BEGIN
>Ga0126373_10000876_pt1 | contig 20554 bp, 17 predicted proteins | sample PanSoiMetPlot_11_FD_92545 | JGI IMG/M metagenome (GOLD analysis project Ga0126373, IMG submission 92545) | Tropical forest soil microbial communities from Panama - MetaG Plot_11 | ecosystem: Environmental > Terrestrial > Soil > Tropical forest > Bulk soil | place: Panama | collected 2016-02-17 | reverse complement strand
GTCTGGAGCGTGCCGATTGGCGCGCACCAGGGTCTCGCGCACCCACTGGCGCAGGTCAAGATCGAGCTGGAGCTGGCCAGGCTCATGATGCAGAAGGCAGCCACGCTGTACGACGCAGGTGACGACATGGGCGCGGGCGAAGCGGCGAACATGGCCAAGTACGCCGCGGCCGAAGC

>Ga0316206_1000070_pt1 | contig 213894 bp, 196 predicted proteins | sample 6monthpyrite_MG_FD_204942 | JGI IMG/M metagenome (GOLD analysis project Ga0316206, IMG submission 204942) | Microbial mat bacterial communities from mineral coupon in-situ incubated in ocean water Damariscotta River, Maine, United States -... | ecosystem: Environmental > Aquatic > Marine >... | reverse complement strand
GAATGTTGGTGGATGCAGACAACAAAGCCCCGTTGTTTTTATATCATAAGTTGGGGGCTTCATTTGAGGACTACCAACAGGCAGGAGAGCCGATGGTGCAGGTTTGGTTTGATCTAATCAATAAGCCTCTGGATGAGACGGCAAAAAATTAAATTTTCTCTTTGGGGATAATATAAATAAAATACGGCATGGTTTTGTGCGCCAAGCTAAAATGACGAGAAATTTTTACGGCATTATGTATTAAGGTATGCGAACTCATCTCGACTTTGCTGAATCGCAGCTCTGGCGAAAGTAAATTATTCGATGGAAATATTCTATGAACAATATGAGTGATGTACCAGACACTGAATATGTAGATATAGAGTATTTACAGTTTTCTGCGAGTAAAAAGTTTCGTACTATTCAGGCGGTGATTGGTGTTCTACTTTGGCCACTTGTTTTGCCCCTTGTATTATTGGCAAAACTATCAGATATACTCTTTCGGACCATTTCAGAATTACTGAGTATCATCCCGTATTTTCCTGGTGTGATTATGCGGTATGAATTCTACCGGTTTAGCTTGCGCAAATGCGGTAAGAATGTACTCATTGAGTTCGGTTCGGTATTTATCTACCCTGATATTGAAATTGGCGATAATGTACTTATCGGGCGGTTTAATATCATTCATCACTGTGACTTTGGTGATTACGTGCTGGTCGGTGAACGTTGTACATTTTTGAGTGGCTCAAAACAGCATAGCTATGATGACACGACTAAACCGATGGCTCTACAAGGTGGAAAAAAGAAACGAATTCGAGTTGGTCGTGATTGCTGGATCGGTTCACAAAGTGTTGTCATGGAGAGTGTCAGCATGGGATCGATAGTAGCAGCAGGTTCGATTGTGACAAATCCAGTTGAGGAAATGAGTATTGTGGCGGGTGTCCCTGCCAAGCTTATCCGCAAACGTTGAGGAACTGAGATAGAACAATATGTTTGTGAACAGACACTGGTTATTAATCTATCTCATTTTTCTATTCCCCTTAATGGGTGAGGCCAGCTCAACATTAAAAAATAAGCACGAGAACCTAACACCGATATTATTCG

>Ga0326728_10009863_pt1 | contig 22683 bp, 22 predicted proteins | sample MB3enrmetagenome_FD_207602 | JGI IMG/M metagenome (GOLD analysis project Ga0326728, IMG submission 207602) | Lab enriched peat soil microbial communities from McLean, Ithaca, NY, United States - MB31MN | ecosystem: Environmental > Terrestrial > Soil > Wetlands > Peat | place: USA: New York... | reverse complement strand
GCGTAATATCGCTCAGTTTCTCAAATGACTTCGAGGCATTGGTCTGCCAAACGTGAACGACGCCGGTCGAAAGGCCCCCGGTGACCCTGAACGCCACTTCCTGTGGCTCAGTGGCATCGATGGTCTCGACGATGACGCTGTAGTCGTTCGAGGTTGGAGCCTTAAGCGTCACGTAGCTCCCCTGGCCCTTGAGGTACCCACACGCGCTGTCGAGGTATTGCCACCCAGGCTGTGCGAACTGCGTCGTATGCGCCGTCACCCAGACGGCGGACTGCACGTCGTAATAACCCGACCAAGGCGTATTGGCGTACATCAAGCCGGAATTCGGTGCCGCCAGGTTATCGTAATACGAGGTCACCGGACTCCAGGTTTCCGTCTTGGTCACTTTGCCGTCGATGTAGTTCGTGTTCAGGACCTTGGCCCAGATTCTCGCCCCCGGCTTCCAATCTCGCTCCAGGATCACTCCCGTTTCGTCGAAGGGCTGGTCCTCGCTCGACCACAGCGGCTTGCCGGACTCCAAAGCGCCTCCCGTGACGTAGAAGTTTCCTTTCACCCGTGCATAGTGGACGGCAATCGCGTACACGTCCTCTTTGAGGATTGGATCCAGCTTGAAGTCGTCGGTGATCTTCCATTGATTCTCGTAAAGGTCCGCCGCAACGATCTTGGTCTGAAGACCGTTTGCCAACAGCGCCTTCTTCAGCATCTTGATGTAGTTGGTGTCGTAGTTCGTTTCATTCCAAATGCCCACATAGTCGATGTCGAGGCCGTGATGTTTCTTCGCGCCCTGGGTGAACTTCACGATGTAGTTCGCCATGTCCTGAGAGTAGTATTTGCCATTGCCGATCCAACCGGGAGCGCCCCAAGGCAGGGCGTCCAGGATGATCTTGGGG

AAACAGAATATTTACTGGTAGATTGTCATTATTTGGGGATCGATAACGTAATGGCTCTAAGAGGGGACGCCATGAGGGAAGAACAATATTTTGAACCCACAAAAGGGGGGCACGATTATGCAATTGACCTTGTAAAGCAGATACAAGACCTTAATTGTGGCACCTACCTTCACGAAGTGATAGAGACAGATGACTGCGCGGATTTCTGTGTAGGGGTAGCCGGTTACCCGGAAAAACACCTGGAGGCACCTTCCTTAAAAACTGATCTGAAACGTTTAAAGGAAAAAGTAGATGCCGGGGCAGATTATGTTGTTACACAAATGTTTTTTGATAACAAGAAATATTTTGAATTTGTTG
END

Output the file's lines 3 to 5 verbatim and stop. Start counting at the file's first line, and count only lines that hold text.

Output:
>Ga0316206_1000070_pt1 | contig 213894 bp, 196 predicted proteins | sample 6monthpyrite_MG_FD_204942 | JGI IMG/M metagenome (GOLD analysis project Ga0316206, IMG submission 204942) | Microbial mat bacterial communities from mineral coupon in-situ incubated in ocean water Damariscotta River, Maine, United States -... | ecosystem: Environmental > Aquatic > Marine >... | reverse complement strand
GAATGTTGGTGGATGCAGACAACAAAGCCCCGTTGTTTTTATATCATAAGTTGGGGGCTTCATTTGAGGACTACCAACAGGCAGGAGAGCCGATGGTGCAGGTTTGGTTTGATCTAATCAATAAGCCTCTGGATGAGACGGCAAAAAATTAAATTTTCTCTTTGGGGATAATATAAATAAAATACGGCATGGTTTTGTGCGCCAAGCTAAAATGACGAGAAATTTTTACGGCATTATGTATTAAGGTATGCGAACTCATCTCGACTTTGCTGAATCGCAGCTCTGGCGAAAGTAAATTATTCGATGGAAATATTCTATGAACAATATGAGTGATGTACCAGACACTGAATATGTAGATATAGAGTATTTACAGTTTTCTGCGAGTAAAAAGTTTCGTACTATTCAGGCGGTGATTGGTGTTCTACTTTGGCCACTTGTTTTGCCCCTTGTATTATTGGCAAAACTATCAGATATACTCTTTCGGACCATTTCAGAATTACTGAGTATCATCCCGTATTTTCCTGGTGTGATTATGCGGTATGAATTCTACCGGTTTAGCTTGCGCAAATGCGGTAAGAATGTACTCATTGAGTTCGGTTCGGTATTTATCTACCCTGATATTGAAATTGGCGATAATGTACTTATCGGGCGGTTTAATATCATTCATCACTGTGACTTTGGTGATTACGTGCTGGTCGGTGAACGTTGTACATTTTTGAGTGGCTCAAAACAGCATAGCTATGATGACACGACTAAACCGATGGCTCTACAAGGTGGAAAAAAGAAACGAATTCGAGTTGGTCGTGATTGCTGGATCGGTTCACAAAGTGTTGTCATGGAGAGTGTCAGCATGGGATCGATAGTAGCAGCAGGTTCGATTGTGACAAATCCAGTTGAGGAAATGAGTATTGTGGCGGGTGTCCCTGCCAAGCTTATCCGCAAACGTTGAGGAACTGAGATAGAACAATATGTTTGTGAACAGACACTGGTTATTAATCTATCTCATTTTTCTATTCCCCTTAATGGGTGAGGCCAGCTCAACATTAAAAAATAAGCACGAGAACCTAACACCGATATTATTCG

>Ga0326728_10009863_pt1 | contig 22683 bp, 22 predicted proteins | sample MB3enrmetagenome_FD_207602 | JGI IMG/M metagenome (GOLD analysis project Ga0326728, IMG submission 207602) | Lab enriched peat soil microbial communities from McLean, Ithaca, NY, United States - MB31MN | ecosystem: Environmental > Terrestrial > Soil > Wetlands > Peat | place: USA: New York... | reverse complement strand